The best thing about a horror sequel is that it can take the original idea and endlessly multiply the inanity. In the case of Stepfather II, this is done organically instead of through easy camp. Locked in an insane asylum since after murdering a family more than a year ago, Jerry Blake (Terry O'Quinn) seems to have vanquished his insanity. Yeah right. After stabbing a doctor through the back of his neck and beating a guard with his own nightstick, he's out into the world, seeking a new family to settle in with.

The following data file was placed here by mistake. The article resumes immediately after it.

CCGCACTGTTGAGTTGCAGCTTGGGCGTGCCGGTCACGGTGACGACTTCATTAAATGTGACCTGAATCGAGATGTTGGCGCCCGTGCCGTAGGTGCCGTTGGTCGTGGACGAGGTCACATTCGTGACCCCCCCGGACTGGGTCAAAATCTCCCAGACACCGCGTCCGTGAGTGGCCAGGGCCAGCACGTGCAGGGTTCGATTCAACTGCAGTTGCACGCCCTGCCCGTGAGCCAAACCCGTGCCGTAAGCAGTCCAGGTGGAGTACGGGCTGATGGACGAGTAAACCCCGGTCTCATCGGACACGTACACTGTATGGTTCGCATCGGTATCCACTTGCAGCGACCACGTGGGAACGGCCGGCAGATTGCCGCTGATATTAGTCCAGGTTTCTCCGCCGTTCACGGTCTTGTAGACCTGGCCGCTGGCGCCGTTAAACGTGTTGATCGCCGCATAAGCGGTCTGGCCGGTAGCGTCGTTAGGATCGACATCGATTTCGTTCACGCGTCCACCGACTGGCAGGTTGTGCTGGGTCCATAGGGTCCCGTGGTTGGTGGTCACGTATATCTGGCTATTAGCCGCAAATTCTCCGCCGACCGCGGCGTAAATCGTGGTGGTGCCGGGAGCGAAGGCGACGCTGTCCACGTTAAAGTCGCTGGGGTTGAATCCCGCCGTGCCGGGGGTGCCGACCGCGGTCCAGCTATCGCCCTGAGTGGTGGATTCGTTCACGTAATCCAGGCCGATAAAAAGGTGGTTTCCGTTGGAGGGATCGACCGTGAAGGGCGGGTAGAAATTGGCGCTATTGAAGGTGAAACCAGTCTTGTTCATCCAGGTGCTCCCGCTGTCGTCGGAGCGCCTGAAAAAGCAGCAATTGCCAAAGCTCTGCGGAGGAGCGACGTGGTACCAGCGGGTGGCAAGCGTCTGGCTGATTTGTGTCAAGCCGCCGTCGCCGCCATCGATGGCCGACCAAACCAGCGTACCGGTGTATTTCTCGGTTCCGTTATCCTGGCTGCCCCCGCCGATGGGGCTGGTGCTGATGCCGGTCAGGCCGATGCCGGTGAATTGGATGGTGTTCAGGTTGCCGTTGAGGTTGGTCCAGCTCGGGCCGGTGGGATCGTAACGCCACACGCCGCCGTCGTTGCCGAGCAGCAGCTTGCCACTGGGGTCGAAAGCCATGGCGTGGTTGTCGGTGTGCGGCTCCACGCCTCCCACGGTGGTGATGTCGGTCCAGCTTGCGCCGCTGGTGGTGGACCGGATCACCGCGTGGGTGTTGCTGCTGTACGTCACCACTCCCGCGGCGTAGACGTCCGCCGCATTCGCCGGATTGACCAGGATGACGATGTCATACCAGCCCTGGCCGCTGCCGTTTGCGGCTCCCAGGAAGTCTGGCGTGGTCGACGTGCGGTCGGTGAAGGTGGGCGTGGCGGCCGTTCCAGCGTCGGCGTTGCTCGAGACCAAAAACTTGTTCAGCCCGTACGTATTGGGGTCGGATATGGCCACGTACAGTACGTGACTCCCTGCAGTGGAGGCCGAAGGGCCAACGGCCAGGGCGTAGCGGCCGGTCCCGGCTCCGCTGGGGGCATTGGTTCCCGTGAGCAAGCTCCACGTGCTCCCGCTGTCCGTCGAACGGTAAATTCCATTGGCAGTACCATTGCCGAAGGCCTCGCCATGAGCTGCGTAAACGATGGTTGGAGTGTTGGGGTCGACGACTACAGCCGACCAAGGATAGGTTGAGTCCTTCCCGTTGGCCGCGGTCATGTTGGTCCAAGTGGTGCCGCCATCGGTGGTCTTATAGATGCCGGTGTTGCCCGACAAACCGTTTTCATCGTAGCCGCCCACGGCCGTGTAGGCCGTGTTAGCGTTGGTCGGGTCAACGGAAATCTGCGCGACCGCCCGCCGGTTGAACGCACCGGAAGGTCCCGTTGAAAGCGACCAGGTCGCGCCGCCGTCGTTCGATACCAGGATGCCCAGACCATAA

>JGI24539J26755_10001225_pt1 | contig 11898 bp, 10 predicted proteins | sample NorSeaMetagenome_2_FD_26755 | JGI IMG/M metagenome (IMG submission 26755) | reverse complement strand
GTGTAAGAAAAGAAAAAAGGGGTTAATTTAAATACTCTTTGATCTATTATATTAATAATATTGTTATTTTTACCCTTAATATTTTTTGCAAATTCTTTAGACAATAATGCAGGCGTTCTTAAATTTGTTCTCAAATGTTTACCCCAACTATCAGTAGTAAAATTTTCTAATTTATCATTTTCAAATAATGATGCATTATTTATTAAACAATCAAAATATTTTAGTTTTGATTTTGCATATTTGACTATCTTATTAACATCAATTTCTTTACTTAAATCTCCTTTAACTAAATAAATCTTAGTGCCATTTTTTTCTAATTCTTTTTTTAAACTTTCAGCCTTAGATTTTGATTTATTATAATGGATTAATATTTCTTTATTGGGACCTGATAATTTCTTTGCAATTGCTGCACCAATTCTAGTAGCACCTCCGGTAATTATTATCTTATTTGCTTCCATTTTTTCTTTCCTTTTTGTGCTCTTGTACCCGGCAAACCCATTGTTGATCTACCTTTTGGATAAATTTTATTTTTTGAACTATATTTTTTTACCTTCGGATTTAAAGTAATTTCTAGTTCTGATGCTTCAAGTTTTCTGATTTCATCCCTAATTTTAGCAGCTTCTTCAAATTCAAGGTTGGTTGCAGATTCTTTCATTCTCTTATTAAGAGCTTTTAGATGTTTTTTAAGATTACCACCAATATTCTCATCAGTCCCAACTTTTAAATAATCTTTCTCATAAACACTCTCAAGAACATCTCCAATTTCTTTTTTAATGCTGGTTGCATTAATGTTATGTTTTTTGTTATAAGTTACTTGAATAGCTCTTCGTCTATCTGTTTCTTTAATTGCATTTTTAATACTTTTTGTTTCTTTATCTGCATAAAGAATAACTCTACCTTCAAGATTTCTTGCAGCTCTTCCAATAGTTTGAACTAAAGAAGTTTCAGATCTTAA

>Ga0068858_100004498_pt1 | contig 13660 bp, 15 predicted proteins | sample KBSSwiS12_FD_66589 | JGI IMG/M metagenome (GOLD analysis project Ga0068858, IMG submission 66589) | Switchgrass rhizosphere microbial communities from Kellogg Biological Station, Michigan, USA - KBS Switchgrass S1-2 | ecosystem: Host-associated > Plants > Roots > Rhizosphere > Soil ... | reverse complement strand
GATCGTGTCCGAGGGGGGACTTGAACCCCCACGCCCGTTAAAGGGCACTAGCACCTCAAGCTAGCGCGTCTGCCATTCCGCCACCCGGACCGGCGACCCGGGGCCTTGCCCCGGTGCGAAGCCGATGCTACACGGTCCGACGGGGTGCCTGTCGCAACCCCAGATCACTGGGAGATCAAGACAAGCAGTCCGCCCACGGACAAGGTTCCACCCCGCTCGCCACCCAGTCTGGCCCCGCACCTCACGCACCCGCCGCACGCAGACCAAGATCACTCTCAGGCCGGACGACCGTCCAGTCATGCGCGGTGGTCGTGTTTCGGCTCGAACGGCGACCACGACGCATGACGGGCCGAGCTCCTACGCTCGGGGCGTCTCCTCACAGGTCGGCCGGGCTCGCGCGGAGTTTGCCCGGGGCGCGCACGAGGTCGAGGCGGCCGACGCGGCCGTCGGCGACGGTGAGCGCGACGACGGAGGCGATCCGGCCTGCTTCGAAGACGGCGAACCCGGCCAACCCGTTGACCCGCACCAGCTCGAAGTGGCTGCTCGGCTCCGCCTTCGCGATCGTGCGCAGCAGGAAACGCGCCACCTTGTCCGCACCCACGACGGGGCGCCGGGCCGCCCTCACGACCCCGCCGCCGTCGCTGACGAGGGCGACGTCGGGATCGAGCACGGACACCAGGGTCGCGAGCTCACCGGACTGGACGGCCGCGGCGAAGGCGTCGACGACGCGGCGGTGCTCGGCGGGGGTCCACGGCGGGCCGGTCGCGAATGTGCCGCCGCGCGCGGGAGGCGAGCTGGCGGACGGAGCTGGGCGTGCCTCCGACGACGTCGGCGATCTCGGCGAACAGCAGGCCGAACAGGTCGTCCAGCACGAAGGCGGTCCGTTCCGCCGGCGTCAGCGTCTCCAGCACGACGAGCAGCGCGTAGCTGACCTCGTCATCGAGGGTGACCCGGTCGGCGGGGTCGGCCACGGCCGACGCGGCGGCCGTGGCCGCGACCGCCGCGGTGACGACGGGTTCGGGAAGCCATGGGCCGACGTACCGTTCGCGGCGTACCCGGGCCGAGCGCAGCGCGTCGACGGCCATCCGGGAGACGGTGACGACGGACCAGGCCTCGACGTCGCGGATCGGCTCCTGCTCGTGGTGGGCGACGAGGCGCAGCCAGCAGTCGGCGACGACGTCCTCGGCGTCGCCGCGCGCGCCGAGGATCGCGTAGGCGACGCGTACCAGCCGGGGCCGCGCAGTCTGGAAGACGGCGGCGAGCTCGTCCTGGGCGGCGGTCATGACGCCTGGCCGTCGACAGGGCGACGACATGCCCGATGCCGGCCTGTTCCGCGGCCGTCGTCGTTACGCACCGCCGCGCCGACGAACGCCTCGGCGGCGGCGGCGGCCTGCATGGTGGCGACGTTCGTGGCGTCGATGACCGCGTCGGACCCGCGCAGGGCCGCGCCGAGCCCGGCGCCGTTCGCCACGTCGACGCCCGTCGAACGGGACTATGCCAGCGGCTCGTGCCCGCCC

The aforementioned form of the sequel delves deeper into Blake's obsession with the old-fashioned family. That is, it has fun with his psychosis, but the lampooning remains within the confines of its filmic world. This is how spoof should function. Not through banal one-liners or knowing acknowledgement of its own self-awareness. It should address the obvious in that it is a film, but provide a well-constructed narrative in which to play it out. Stepfather II does this quite well; see Blake's disgust with whiny, promiscuous or working women. Also, after getting engaged, he insists upon waiting until the wedding night to have sex! Awesome, right? It's awesome because of the understated political subtext. Progressive ideals vs. conservatism. Conservatism is inherently misogynist and leads to illogical primitive reaction to difference. That is to say, with violence. The sophistication of Stepfather II will go unnoticed by those who would rather focus on its "stupidity," but true cinema lovers will relish all of its seedy, adept glory.